Category Archives: Statistics

Medical Work Sample Regression Results


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6th Try (Sensitivity and Specificity same algo, 2 separate runs flipped bit)

Sensitivity: 97.4%

Found another single variable that accounts for 97.4% of my samples diagnostic’s

End State Renal Disease

Cut off was .43

I modified my algorithm to find the cutoffs from the training partition vs the cross validation test partitions.  I was still trying to solve for specificity, but alas, it converges on sensitivity.  

I’m not overly worried about it.  I can always recode the response variable and converge on sensitivity.


Okay… so I tried or sensitivity and it converged on specificity.

The only thing I can think of is changing to training cutoffs vs cross validation test partitions for cutoff was it.

I use a function optimalCutoff and a var optimizeFor = Zeros or Ones depending on a flag at the beginning.  

I also check for specificity or sensitivity on confusionMatrix output based on this flipped flag.

Anyways… if I flip this flag, it does either sensitivity or specificity. So that is working.  Why it’s inverted from the default parameters… still not sure

But this IS better that it ALWAYS converging on sensitivity.

The reason for the slightly different results each pass is due to imputed variables I suspect and my static spss dataset which is an output of just one imputed set?  I use the same seed (poor programmming practice I know, but data science is supposed to converge on the same results regardless of randomization, aka cross validation).  In this case not so much the factors, but the classification scores (confusion matrix results).

5th Try (Solved Sensitivity)

Note: “3rd Try” is my specificity model (I coded the 1’s and 0’s backwards and mistook it for the true sensitivity model I was looking for)

An even better model

  • Serum Creatine
  • PET

Sensitivity: 99.3%

Cutoff: .345035

4th Try

Optimizing for cutoffs

I do not understand why. But when I tell R to test for specificity, I converge on sensitivity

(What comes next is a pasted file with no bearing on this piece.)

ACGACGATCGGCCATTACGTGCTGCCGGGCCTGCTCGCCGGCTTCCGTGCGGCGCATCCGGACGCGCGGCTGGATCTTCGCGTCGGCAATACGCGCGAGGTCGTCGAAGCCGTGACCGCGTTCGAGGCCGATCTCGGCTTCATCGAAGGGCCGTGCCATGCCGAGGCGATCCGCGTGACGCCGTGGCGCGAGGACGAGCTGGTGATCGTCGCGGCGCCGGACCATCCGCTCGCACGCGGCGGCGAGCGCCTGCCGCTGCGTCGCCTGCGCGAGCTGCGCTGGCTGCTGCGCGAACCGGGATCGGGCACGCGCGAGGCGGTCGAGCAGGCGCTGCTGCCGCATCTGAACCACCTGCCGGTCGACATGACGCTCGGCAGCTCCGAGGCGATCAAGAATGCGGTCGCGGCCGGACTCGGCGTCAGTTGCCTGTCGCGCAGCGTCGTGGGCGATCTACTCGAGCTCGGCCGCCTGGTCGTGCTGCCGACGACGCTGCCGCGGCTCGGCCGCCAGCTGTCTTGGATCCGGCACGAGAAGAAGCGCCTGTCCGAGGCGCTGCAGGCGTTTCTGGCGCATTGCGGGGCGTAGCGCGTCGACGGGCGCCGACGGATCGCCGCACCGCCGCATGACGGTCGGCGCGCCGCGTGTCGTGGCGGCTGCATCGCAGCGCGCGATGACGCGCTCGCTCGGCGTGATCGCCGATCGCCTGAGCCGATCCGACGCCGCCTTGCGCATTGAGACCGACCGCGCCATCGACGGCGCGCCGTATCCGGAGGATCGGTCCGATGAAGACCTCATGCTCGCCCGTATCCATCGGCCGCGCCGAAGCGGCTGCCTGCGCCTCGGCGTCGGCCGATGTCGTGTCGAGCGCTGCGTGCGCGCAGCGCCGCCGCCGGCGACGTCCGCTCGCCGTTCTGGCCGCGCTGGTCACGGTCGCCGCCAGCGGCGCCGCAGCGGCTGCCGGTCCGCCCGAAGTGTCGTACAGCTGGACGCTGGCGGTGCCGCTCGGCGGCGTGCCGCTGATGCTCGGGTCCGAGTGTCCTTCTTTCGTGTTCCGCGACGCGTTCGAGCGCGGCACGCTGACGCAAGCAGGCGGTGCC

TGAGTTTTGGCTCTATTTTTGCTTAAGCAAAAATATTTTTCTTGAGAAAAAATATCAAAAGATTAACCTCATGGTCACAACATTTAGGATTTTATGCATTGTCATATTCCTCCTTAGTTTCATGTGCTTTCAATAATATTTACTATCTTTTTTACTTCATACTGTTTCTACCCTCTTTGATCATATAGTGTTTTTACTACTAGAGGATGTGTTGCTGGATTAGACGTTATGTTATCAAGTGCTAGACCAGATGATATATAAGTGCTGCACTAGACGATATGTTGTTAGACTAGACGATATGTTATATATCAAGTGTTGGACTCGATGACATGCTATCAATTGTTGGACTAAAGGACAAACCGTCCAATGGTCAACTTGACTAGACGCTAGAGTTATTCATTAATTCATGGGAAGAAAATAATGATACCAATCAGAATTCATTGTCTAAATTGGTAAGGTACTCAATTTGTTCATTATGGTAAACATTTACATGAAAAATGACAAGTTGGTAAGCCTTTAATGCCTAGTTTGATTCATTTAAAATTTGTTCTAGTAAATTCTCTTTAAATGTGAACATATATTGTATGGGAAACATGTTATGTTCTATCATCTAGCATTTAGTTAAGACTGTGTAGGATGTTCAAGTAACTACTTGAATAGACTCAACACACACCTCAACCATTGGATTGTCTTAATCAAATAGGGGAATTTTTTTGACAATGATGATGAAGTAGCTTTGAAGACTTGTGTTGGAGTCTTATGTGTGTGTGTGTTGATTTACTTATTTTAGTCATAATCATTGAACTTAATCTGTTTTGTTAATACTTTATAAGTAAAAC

The Answer is 

  • BMI
  • ESRD
  • Diabetes.Mellitus
  • Liver.cirrhosis
  • Hepatitis.B
  • SOB
  • Coagulopathy
  • Constant Term
  • Cutoff: .475
  • Sensitivity: 93.5%

All metrics are derived from test partitions from cross validation (to include cutoffs). I’m hitting the ball all right.

3rd try (Solved Specificity)

  • Cross Validation
  • Binary Logistic
  • Categories

This is my 3rd try at that Medical Data problem and the ask was to test for sensitivity.

This is my final result

I hit the ball out of the park.

Problem with this: I forgot my 1’s were incorrectly coded for the class of non interest.

Optimized for sensitivity using cross validation 🙂

Code is saved on my private github. It was a lot of trial and error, but I got it.

2nd try

Using guide here:

I initially tried cross validation using this hash matrix, but it’s still a WIP

Fundamental weakness: not optimized for sensitivity. Bugs in code. 2 level variables shouldn’t be factors.



1st Try

I finished a work sample challenge for medical data
I even imputed data!

Yeah, I consider myself a data scientist

70% accuracy

Fundamental weakness: didn’t use factors

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Income Regression Model based on State Features


Data is based on 2007 Statistical Abstract of the United States

I’ve thoroughly analyzed my “best” cross validated model and further pruned the model using backwards stepwise regression on the final dataset from the cross validated term algorithm and did model diagnostics and highlighted in green variables that had positive residuals marked out and red for negative residuals (for further analysis)

This is the type of work I was thinking about publishing

This model is the “Income” model.  I’ve included quadratic terms and got an amazing MAPE of 2.65% and an Adjusted R^2 of .97

I’ve noticed the cross validation pruned the hierarchical dependency (crime).  I’m not sure what to make of that atm but I trust it knowing the MAPE was cross validated.  I know I can exclude INTERACTION hierarchy dependencies (unsure about quadratic), but I know Crime is also captured in the interactions, so technically maybe that’s why it’s showing significant.

I’ve included studentized residuals and mapped it to cook’s distance which gives a great view of outlier’s.

I would give my stamp of approval on this model and say it passes the 4 model assumptions

State’s of Note

* Alaska

* Arizona

* Connecticut

* Illinois

* Lousiana

* California

* Maryland

Backwards Best Subset Cross Validation including interacted terms

Some best formula inferences

  • Income,Poverty,White,Unemployed,Doctors*Infant.Mort,Doctors*Traf.Deaths,Doctors*Unemployed,Doctors*University,Infant.Mort*Unemployed,Infant.Mort*White
    • mape of 4.37%
  • Poverty,Crime,Traf.Deaths,Unemployed,Crime*Infant.Mort,Crime*Unemployed,Crime*White,Doctors*University,Income*Infant.Mort
    • MAPE of 6.57%
  • University,Poverty,Infant.Mort,White,Crime*Income,Doctors*Traf.Deaths,Doctors*Unemployed,Doctors*White
    • MAPE of 7.26%

I used concepts from Backward stepwise regression to find the best set of factors for inclusion in regression. I got the idea from p values, but I wanted to use cross validation. There is a post that does exactly this, but I realized the results might not be the best CV scores. So I coded a loop, a few actually. This has been an idea I’ve been working on on my linkedin for a while, going back and forth trying to derive millions of combinations of factors (interactions, quadratic terms, etc) to test.